SAT Scoring Basics

Understand how students earn points, how to interpret scores, and ways students can use their scores after the test.

No Penalty for Guessing

On the SAT, students earn points for all questions answered correctly. Encourage your students to give their best answer to every question. Let them know there's no advantage to leaving questions blank.

Interpret Scores

From the K–12 educator reporting portal, educators have access to students' official PDF score reports, and you can share the report with students. In the official score report, students can view the three scores available in a digital SAT—total score, Reading and Writing section score, and Math section score. For each score, the official score report includes:

  • The range of possible scores: 400–1600 for total score and 200–800 for section scores.
  • The All Tester Percentile of each score: For example, if a student's score is in the 70th percentile, 70% of students taking the SAT in the past three years achieved scores at or below that student's score.

The PDF report also includes graphical depictions of student performance on each of the eight content areas measured on the SAT. Educators can help students use this section to identify content areas to focus on to practice and improve. Students do not need a personal account to get a free tailored study plan with Official SAT Prep on Khan Academy®.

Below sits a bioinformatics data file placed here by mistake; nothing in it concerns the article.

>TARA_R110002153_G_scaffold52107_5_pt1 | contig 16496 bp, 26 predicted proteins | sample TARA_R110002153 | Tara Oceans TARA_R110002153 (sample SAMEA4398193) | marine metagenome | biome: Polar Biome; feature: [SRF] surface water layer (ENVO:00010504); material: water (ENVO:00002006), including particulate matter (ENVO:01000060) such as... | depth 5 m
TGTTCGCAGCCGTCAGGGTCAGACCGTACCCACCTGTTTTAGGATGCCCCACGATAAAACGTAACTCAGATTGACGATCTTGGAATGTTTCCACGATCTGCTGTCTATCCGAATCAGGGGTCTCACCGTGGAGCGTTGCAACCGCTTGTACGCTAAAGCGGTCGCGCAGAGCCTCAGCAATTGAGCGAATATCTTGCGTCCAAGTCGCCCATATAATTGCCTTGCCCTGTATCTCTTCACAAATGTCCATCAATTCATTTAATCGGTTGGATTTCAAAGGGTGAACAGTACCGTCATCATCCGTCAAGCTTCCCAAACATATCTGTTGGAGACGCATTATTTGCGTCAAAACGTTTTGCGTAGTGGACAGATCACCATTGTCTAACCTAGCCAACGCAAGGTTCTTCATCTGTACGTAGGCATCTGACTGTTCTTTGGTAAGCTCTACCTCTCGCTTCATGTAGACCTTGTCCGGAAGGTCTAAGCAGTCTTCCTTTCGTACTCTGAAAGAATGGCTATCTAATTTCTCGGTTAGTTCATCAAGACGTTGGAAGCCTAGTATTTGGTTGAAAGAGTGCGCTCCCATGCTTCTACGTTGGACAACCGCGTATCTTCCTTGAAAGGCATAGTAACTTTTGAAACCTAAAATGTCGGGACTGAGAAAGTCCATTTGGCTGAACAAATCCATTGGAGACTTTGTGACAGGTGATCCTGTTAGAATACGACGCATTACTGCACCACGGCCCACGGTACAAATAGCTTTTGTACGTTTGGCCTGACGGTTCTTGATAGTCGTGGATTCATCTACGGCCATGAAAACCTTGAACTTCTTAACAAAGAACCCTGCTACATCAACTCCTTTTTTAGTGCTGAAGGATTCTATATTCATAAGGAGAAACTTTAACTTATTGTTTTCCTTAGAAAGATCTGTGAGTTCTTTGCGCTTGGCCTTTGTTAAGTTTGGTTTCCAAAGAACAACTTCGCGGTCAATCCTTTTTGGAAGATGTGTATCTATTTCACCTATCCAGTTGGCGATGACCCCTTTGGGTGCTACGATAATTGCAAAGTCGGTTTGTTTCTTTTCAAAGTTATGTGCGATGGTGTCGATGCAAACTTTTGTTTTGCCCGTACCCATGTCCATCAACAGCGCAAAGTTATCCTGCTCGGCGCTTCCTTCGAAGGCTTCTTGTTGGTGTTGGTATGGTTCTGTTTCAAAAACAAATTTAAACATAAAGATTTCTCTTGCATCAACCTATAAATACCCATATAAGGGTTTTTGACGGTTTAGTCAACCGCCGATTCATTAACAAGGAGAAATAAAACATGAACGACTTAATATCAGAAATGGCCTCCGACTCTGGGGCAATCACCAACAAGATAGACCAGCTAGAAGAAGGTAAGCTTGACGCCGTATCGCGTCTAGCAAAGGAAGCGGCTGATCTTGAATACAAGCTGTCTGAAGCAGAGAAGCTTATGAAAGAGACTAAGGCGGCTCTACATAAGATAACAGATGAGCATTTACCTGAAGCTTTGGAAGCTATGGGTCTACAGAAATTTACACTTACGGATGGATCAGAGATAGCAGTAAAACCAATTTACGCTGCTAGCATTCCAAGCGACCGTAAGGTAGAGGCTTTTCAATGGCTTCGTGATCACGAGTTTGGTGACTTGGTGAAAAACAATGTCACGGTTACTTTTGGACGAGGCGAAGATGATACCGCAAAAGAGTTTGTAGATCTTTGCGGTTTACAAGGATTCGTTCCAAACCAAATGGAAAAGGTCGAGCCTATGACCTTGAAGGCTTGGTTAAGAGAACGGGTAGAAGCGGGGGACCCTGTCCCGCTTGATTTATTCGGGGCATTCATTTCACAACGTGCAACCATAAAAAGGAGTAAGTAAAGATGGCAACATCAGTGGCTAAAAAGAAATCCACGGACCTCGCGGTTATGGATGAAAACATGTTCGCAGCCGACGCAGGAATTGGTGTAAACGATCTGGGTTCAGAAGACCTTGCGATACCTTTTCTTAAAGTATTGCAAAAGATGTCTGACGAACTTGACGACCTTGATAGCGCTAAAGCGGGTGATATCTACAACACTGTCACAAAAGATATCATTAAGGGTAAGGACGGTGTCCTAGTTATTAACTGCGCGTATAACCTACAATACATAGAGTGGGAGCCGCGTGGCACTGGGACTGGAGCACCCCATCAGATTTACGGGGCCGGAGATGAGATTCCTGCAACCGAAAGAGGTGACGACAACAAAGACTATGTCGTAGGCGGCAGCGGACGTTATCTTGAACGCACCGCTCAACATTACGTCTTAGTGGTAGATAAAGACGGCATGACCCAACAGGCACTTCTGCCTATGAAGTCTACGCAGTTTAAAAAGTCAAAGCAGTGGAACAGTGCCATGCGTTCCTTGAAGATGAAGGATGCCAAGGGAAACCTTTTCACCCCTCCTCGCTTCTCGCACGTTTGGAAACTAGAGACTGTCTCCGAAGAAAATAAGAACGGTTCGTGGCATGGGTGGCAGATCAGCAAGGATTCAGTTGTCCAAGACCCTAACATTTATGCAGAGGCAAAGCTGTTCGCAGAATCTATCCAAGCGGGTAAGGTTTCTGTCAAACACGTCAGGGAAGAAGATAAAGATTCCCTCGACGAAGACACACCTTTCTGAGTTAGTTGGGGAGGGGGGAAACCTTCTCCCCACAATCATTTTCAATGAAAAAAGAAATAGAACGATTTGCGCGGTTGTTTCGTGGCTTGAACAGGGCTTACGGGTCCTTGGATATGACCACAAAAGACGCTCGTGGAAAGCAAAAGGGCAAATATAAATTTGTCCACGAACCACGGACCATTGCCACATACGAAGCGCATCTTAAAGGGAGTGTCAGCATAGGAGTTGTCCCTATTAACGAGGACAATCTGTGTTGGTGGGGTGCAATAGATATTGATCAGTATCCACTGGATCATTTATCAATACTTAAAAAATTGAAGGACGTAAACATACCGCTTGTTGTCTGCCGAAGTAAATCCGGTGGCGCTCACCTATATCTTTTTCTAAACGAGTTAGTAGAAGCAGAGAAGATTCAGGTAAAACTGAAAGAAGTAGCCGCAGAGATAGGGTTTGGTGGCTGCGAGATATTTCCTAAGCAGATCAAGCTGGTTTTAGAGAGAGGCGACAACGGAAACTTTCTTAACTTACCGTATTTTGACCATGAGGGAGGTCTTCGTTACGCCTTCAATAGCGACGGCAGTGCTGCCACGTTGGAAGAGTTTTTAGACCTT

How Students Can Send Scores

When students take the SAT as part of in-school testing, they have the opportunity to choose up to four colleges, universities, or scholarship programs to receive their scores for free.

Students can make their free selections during testing or within three days after testing. To make or change their selections within those three days, students use their sign-in ticket from the test to sign in to Bluebook™. Then they go to My Tests right Past where the test will be listed and click SAT Score Sends.

Only the scores from the specific test day will be sent. Also, students can't send partial scores from different days. For instance, they can't send a Math score from one test day and a Reading and Writing score from another. When students request that we send their scores to colleges or other organizations during school day testing, we send the scores along with demographic information sufficient for identity matching to those colleges and organizations, who may then use it to support the students' applications to those organizations.

As always, students aged 13 and older may use a personal student account to send additional scores online, for a fee. Learn more about sending scores online.